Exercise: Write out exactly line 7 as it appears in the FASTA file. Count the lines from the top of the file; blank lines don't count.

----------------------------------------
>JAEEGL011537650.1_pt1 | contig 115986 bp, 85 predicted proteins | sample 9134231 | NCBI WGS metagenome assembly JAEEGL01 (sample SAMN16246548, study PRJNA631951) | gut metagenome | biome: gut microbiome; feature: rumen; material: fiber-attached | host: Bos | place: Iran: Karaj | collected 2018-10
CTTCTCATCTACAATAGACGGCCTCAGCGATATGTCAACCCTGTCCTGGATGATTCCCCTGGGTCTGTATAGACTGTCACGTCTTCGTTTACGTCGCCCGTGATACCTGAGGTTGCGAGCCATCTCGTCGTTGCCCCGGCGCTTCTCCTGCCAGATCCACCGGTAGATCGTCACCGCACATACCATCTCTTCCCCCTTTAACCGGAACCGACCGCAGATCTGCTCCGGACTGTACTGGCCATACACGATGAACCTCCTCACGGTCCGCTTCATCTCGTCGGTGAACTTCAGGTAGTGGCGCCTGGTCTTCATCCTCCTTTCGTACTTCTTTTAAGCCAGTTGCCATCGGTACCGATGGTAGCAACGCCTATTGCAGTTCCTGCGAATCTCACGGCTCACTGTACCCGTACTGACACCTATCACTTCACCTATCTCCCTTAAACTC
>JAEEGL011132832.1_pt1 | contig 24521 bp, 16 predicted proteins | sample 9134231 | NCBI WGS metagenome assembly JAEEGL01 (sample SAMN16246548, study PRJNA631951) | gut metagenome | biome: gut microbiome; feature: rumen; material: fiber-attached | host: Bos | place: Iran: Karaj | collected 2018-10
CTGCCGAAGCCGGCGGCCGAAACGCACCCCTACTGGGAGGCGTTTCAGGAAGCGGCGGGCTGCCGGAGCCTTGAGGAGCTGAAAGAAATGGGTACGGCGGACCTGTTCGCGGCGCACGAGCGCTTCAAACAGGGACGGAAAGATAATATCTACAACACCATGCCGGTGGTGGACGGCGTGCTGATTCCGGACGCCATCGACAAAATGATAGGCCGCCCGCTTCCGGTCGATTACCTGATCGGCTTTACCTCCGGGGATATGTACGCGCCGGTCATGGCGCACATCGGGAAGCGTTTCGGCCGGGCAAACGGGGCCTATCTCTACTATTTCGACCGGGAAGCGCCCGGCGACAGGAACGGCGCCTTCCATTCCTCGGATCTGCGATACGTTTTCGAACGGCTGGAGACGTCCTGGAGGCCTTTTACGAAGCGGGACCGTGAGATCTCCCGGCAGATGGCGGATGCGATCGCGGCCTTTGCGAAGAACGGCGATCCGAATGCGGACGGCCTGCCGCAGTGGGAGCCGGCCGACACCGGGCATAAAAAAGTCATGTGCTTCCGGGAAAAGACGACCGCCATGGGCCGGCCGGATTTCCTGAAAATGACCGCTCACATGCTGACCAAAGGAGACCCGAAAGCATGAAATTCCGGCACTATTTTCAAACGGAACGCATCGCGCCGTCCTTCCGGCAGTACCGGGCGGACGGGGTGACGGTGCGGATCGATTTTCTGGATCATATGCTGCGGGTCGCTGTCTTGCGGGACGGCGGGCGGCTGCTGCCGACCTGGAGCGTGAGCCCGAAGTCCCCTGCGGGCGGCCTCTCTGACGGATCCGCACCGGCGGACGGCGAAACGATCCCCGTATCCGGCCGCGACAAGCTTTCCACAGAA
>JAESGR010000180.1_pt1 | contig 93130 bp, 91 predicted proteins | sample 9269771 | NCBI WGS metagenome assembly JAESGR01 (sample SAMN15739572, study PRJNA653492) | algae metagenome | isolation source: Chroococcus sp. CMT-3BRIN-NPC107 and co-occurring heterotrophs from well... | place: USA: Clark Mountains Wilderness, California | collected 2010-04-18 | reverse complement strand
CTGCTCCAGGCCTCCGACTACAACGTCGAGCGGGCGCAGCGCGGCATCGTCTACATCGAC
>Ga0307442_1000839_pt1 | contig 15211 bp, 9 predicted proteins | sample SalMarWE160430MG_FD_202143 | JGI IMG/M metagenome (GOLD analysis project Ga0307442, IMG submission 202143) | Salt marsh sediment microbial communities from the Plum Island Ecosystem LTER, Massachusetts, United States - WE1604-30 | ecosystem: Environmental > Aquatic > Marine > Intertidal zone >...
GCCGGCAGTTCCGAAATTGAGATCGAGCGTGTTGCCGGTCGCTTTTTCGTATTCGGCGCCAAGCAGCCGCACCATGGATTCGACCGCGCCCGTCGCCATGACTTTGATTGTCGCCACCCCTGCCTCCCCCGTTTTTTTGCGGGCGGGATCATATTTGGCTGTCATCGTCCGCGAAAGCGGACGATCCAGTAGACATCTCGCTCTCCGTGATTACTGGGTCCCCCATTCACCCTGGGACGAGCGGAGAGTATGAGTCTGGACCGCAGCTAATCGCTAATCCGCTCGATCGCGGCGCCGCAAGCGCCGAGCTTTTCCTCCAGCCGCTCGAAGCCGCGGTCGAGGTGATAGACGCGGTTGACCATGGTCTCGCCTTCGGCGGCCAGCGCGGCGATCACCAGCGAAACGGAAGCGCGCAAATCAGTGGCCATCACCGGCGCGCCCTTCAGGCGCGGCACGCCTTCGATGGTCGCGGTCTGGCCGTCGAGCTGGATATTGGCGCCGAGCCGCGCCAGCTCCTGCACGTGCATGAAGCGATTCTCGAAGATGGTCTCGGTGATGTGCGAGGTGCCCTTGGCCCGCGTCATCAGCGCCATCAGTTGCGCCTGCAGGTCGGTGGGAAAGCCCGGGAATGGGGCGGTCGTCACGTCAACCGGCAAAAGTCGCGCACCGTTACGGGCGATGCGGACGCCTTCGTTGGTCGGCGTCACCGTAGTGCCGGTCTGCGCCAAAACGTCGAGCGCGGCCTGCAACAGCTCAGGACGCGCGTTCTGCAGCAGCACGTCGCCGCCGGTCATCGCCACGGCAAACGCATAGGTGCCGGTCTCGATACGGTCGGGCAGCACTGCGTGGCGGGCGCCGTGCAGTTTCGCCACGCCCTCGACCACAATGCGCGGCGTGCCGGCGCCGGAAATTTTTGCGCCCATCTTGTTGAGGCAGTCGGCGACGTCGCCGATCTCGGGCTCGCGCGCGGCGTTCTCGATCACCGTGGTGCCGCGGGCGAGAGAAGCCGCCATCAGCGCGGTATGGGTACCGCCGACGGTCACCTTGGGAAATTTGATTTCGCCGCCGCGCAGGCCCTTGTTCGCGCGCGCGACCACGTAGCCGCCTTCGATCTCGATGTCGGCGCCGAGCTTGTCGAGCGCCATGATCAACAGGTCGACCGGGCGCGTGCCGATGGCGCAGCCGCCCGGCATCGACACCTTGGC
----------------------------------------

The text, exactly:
>Ga0307442_1000839_pt1 | contig 15211 bp, 9 predicted proteins | sample SalMarWE160430MG_FD_202143 | JGI IMG/M metagenome (GOLD analysis project Ga0307442, IMG submission 202143) | Salt marsh sediment microbial communities from the Plum Island Ecosystem LTER, Massachusetts, United States - WE1604-30 | ecosystem: Environmental > Aquatic > Marine > Intertidal zone >...